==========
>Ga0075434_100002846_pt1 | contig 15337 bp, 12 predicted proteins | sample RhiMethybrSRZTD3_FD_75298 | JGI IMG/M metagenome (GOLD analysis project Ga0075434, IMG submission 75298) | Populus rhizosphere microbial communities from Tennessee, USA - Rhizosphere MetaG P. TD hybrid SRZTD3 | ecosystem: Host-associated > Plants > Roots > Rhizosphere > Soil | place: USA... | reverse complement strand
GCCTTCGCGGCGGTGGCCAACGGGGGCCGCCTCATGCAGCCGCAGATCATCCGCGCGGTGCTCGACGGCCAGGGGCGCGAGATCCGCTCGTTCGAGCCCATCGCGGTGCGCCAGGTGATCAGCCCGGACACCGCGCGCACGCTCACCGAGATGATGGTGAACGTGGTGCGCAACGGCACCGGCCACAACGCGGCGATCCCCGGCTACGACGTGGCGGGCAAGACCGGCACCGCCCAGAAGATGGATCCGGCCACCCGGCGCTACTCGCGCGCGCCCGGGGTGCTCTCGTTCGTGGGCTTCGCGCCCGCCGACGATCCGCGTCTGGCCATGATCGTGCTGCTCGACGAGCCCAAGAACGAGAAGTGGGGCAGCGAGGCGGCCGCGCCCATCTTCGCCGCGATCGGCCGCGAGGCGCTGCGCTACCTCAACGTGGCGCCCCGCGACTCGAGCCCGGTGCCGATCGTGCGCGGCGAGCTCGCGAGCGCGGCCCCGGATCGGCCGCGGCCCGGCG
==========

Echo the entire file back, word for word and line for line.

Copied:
>Ga0075434_100002846_pt1 | contig 15337 bp, 12 predicted proteins | sample RhiMethybrSRZTD3_FD_75298 | JGI IMG/M metagenome (GOLD analysis project Ga0075434, IMG submission 75298) | Populus rhizosphere microbial communities from Tennessee, USA - Rhizosphere MetaG P. TD hybrid SRZTD3 | ecosystem: Host-associated > Plants > Roots > Rhizosphere > Soil | place: USA... | reverse complement strand
GCCTTCGCGGCGGTGGCCAACGGGGGCCGCCTCATGCAGCCGCAGATCATCCGCGCGGTGCTCGACGGCCAGGGGCGCGAGATCCGCTCGTTCGAGCCCATCGCGGTGCGCCAGGTGATCAGCCCGGACACCGCGCGCACGCTCACCGAGATGATGGTGAACGTGGTGCGCAACGGCACCGGCCACAACGCGGCGATCCCCGGCTACGACGTGGCGGGCAAGACCGGCACCGCCCAGAAGATGGATCCGGCCACCCGGCGCTACTCGCGCGCGCCCGGGGTGCTCTCGTTCGTGGGCTTCGCGCCCGCCGACGATCCGCGTCTGGCCATGATCGTGCTGCTCGACGAGCCCAAGAACGAGAAGTGGGGCAGCGAGGCGGCCGCGCCCATCTTCGCCGCGATCGGCCGCGAGGCGCTGCGCTACCTCAACGTGGCGCCCCGCGACTCGAGCCCGGTGCCGATCGTGCGCGGCGAGCTCGCGAGCGCGGCCCCGGATCGGCCGCGGCCCGGCG